• Lawrence says:

    Thanks for sharing this post!
    As an employee, I have also tried to live from paycheck to paycheck, and I can tell that it was really stressful. It’s dreading to wait for the next payday just because you no longer have enough money in your pocket. Thanks to articles like this, I’ve came to realize how to be frugal and how to manage my personal finances well. I am happy to tell you that I am on my way of not living from paycheck to paycheck.

    • David Ning says:

      Great job Lawrence.

      Make enough baby steps and next thing you know you are already well on your way to financial independence.

  • Sassy Mamaw says:

    I’ve been there, not only paycheck to paycheck, but credit card to credit card. Two things helped a lot. First, having a small emergency fund. Just getting a few $$ between us and an emergency has helped a lot. Secondly, once we stopped using the credit cards to live on, as our payments went down, it opened up more money in our paycheck each month.

    • David Ning says:

      I’m so relieved to hear that you are heading in the right direction now Sassy. Never go down that credit card to credit card path again!

  • LateBoomer1 says:

    As a freelance writer by day and bass player in a cover band by night (pretty cool, huh?), I don’t live paycheck to paycheck per se, but in more of a “feast or famine” mode. During busier times of the year, I always make sure to get utilities and other “predictable” expenses paid ahead so I have a cushion for the inevitable slump times that occur due to seasonal demand (or lack thereof), etc.
    That said, I agree that changing one’s lifestyle and reducing spending is key when you’re living paycheck to paycheck. I’ve found it boils down to one simple rule regarding potentially expenditures: knowing the difference between “need” and “want.”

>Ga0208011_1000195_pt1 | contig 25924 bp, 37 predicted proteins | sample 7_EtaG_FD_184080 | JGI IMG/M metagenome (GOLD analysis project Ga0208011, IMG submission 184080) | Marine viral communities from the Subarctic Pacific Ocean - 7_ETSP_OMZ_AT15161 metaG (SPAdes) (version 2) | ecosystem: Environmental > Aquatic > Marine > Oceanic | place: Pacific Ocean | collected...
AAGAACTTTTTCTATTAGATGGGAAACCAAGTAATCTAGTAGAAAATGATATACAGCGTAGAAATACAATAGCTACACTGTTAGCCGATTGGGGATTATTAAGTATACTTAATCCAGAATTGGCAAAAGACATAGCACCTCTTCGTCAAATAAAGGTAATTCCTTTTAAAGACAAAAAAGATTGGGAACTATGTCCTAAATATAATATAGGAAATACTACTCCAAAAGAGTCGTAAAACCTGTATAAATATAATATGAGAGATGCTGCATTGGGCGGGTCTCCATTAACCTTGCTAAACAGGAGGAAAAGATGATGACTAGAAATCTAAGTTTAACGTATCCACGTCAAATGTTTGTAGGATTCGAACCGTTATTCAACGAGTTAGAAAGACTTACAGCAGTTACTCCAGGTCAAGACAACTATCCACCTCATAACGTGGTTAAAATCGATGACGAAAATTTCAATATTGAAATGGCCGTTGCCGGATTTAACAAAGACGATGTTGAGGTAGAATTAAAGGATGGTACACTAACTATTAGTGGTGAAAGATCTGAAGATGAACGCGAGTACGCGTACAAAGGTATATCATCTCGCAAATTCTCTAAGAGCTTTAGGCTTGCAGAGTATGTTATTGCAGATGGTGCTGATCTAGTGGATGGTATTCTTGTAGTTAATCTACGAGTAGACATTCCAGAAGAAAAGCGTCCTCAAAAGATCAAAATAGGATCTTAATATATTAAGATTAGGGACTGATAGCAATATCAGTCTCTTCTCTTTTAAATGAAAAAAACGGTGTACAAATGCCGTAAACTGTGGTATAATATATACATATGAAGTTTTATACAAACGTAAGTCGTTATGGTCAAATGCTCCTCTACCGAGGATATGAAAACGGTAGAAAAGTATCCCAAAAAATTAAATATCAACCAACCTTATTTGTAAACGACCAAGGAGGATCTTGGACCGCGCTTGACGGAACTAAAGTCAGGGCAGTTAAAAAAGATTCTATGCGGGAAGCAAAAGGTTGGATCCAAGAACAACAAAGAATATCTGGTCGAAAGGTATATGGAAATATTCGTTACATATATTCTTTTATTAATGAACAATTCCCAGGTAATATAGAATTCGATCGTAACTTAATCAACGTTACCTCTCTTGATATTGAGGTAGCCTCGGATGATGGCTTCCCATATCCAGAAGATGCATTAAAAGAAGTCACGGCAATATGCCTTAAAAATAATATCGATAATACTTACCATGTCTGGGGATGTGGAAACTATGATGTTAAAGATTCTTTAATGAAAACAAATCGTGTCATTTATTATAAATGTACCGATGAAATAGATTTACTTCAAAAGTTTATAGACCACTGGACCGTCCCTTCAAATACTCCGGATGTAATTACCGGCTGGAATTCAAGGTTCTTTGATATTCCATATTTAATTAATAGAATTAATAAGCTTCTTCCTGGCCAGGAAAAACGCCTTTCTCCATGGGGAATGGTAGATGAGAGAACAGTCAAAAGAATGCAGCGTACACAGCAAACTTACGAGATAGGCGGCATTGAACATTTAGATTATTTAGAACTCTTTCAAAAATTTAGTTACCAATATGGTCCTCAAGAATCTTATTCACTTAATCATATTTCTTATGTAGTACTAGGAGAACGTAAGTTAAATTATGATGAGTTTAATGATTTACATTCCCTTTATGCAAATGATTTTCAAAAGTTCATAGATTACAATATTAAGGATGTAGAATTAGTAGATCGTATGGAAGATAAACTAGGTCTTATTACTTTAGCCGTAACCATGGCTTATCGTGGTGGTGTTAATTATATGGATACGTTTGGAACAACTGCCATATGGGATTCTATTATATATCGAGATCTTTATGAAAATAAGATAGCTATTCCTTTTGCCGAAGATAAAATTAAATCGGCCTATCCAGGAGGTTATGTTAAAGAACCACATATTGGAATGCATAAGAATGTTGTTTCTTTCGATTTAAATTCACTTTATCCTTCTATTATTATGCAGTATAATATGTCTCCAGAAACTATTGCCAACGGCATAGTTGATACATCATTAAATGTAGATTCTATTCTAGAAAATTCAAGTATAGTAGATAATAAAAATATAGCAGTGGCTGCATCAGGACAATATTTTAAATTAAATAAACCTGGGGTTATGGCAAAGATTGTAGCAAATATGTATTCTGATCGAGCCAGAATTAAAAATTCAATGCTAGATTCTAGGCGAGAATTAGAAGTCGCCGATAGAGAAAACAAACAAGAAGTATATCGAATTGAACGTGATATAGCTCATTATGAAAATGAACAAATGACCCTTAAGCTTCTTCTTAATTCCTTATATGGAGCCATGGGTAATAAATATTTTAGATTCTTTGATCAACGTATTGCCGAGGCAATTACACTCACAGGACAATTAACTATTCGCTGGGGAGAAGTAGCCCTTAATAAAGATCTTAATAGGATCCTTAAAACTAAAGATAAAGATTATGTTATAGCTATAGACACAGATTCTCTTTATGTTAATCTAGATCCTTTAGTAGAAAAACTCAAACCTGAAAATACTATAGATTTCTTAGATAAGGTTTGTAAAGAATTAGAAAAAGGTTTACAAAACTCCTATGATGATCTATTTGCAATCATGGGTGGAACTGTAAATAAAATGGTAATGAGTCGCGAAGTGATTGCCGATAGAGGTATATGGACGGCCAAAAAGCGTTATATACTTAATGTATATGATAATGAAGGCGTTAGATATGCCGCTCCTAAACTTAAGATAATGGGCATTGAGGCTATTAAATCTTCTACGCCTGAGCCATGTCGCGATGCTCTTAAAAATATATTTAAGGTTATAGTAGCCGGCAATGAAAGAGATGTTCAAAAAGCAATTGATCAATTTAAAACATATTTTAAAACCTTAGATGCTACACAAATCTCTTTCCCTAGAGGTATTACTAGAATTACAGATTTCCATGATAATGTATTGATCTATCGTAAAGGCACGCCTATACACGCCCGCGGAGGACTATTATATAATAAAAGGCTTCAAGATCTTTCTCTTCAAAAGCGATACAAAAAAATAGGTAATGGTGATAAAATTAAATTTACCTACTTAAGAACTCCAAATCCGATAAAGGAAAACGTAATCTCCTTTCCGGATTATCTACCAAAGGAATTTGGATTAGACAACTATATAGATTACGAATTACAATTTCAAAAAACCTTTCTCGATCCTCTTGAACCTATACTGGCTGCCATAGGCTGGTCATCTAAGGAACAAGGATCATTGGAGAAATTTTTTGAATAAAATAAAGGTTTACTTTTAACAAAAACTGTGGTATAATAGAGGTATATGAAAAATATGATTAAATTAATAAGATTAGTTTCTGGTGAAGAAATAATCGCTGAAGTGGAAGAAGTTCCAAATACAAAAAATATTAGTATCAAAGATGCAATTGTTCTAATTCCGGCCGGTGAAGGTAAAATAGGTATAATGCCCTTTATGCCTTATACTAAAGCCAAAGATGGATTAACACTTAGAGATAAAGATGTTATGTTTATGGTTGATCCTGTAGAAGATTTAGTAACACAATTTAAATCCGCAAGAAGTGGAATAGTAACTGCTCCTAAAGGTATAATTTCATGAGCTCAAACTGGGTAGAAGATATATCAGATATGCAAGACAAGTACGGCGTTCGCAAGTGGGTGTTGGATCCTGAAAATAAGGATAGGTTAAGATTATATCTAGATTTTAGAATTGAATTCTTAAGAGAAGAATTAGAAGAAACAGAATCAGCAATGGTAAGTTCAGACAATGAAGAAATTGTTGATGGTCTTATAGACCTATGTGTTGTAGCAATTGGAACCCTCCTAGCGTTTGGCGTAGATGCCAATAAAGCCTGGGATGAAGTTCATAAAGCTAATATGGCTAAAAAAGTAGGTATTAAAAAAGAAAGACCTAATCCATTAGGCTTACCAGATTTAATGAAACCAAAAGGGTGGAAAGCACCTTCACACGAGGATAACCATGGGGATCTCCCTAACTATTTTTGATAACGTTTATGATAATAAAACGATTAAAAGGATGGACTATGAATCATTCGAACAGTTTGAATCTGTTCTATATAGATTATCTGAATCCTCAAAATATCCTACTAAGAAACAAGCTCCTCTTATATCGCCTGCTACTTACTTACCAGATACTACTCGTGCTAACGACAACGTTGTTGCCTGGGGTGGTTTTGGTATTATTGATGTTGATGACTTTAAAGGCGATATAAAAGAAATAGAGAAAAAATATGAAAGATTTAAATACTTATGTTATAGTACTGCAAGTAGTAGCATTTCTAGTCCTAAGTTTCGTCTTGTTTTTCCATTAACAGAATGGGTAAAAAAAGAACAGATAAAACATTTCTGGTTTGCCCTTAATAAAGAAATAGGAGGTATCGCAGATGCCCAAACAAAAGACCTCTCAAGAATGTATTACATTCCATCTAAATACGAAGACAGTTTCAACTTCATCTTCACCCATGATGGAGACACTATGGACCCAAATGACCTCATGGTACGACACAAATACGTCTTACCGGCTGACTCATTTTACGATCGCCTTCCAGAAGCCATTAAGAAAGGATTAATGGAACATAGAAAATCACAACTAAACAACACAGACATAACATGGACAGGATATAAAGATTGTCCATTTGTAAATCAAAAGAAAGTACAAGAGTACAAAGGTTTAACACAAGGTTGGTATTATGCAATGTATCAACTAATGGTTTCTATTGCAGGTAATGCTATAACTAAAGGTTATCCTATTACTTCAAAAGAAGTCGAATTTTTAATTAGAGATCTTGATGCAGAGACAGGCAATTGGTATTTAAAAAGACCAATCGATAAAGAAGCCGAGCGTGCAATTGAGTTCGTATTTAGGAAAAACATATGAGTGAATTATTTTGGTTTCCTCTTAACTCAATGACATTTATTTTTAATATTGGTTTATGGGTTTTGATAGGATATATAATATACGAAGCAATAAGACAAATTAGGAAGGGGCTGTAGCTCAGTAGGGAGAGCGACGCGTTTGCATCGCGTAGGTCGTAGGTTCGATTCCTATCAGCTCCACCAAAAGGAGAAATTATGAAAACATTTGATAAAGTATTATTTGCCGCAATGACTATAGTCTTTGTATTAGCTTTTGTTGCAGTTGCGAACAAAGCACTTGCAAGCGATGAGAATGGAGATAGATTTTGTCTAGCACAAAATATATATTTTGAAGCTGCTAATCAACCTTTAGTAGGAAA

• David Ning says:

      That’s so cool LateBoomer1. You are definitely a producer (producing music by day and literature by night!)

      And good for you to know how your industry works so you can save up when times are good and then use some of the savings during the down times.

      Being prepared is the key to success so you are on the right path.

  • Jess says:

    Yes looking at your finances and being realistic and honest with yourself about what you are spending money on is so necessary. Sometimes I find I need to give myself a wake up call to get back to good habits.

    • David Ning says:

      How do you know when you need a wake up call? I use my expense tracker myself, since I automatically start examining the details if the totals get out of whack.

  • Ramona @ Personal Finance Today says:

    Getting my small side business up and running really helped. It allowed me to pay off my debt and now work from home and earn way better than before.

    • David Ning says:

      Good for you Ramona.

      It’s amazing what hard work can do to your finances. Cheers for the additional income!

  • Travis @enemyofdebt says:

    Change your lifestyle is exactly right…..if you want different results, you need to make radical changes!

    • David Ning says:

      A commitment to changing your lifestyle is something you are very familiar with Travis. Just imagine your life before you started your site and before you started running. What a difference right? Keep making incredible changes and one day you’ll wake up radically different!

  • Financial Slacker says:

    I love the $5 meal plan idea.

    One area that has been killing us more recently is the increase in availability for delivered meals. I’m talking about the Grub Hubs of the world.

    Don’t get me wrong, I love the service and the convenience factor, but the cost compared to cooking a meal at home is probably 10x as great.

    And we seem to be falling into the trap quite often these days.

    • David Ning says:

      Do you rather pay for the convenience now or would you rather buy freedom that will happen sooner if you saved the money? Decide now so at least you won’t be surprised when someone else you know retires early and you are still struggling at the grind 🙂